As I put it in my “I’m a liberal” post:

If you don’t buy attempts to brand gays and lesbians as Them (an appeal to the “loyalty” value), don’t buy the claim that homosexuality is forbidden by God (authority), and don’t buy the idea that it’s unnatural in some sense that has nothing to do with whether it’s hurting anyone (sanctity/degradation), then our other values–the ones liberals and conservatives share–make a pretty clear case for saying gay couples should have the same rights as straight couples.

And that’s really all it takes. You don’t need a grand moral theory to get these kinds of moral issues right. Nor, I would add, do you need a grand metaphysical theory for much of anything. As I’ve said before that I’m mainly a naturalist in the sense that I think the supernatural isn’t real; I have little use for the more elaborate philosophical doctrines that go under the name “naturalism” (which are all too often just straw men that exist only in the heads of religious apologists).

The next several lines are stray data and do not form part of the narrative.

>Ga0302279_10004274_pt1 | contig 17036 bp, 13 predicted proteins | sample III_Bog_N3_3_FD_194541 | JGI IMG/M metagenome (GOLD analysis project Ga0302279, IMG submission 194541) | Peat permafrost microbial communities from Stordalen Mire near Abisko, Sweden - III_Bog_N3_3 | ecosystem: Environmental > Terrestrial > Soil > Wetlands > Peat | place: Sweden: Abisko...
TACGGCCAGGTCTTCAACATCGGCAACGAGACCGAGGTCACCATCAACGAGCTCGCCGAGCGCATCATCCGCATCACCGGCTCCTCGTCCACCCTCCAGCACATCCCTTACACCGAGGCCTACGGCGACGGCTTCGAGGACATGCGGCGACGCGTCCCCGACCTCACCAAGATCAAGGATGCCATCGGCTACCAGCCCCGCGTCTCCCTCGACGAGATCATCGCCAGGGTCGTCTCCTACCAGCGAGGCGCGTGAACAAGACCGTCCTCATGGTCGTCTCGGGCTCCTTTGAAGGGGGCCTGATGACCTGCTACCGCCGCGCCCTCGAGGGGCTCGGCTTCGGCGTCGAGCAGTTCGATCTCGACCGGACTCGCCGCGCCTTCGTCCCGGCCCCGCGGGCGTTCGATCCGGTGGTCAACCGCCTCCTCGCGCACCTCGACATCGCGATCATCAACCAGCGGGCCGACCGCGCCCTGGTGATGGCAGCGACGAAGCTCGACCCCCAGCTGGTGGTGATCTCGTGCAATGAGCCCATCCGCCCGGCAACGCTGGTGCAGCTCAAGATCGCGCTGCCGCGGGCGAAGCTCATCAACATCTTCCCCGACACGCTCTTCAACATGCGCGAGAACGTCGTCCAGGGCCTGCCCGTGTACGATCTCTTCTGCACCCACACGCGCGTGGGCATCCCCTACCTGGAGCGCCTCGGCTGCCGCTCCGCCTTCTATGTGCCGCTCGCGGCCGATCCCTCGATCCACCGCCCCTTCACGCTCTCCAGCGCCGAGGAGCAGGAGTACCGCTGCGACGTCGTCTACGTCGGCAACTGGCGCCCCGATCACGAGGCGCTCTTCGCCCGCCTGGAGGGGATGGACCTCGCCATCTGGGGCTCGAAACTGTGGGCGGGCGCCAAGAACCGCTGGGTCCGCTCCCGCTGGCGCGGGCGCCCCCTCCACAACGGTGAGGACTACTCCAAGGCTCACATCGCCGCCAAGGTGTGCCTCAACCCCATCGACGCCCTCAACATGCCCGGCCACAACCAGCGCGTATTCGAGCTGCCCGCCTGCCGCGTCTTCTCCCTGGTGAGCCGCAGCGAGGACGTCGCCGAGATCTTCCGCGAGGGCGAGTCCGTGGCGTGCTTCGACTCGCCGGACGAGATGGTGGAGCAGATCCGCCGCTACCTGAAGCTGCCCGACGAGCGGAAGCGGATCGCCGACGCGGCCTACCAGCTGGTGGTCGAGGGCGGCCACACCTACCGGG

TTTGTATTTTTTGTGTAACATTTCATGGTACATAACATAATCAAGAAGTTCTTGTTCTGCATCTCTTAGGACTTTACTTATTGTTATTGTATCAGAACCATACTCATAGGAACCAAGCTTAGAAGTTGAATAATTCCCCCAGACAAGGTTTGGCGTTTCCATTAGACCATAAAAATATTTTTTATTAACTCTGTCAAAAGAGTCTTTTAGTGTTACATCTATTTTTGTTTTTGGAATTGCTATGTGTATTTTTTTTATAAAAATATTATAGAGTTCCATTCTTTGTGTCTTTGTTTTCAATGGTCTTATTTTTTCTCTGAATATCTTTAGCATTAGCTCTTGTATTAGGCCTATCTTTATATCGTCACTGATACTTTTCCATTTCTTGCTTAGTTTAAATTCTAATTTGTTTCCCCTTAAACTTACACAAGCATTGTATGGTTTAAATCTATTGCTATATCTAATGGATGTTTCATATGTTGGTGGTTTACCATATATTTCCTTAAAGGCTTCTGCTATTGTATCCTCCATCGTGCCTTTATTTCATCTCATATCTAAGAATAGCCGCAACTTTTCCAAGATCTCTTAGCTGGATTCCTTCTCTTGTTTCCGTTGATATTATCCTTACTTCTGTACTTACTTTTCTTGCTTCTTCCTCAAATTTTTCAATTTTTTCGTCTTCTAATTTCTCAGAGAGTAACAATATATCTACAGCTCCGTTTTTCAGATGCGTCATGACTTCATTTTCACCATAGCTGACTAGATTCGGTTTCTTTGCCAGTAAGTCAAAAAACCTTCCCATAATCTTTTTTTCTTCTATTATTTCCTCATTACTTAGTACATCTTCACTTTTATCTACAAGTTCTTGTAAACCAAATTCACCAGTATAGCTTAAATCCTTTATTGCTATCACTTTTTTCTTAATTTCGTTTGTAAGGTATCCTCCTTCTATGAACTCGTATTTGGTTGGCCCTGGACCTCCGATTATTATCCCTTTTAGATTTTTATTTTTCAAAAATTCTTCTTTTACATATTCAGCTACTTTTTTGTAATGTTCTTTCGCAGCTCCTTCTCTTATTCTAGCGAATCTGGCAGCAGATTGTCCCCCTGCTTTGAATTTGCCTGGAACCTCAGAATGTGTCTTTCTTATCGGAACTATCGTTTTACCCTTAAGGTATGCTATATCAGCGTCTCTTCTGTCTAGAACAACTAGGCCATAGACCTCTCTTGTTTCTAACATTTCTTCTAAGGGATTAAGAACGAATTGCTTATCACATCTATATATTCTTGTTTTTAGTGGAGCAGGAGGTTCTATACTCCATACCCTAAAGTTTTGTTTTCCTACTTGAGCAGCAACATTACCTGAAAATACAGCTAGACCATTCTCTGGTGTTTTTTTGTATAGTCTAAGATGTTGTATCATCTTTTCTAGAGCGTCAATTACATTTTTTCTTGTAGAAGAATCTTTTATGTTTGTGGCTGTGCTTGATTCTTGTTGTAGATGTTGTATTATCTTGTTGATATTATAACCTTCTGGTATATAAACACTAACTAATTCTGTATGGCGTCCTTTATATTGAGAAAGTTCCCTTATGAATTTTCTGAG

Relevant here is Luke’s old blog series Living Without a Moral Code.

  • http://counterapologist.blogspot.com/ Counter Apologist

    This seems to effectively state:

    “I don’t have to explain my position on the matter before I can tell you why your position is bullshit.”

    Which is pretty reasonable actually. Sure, it’s always easier to tear something down than it is to put something up, but that doesn’t mean we can’t call out bad ideas when they’re put forward.

    • Chris Hallquist

      I’d go further: I don’t even need to have a (detailed) position on the matter to reject yours.

  • http://deusdiapente.wordpress.com J. Quinton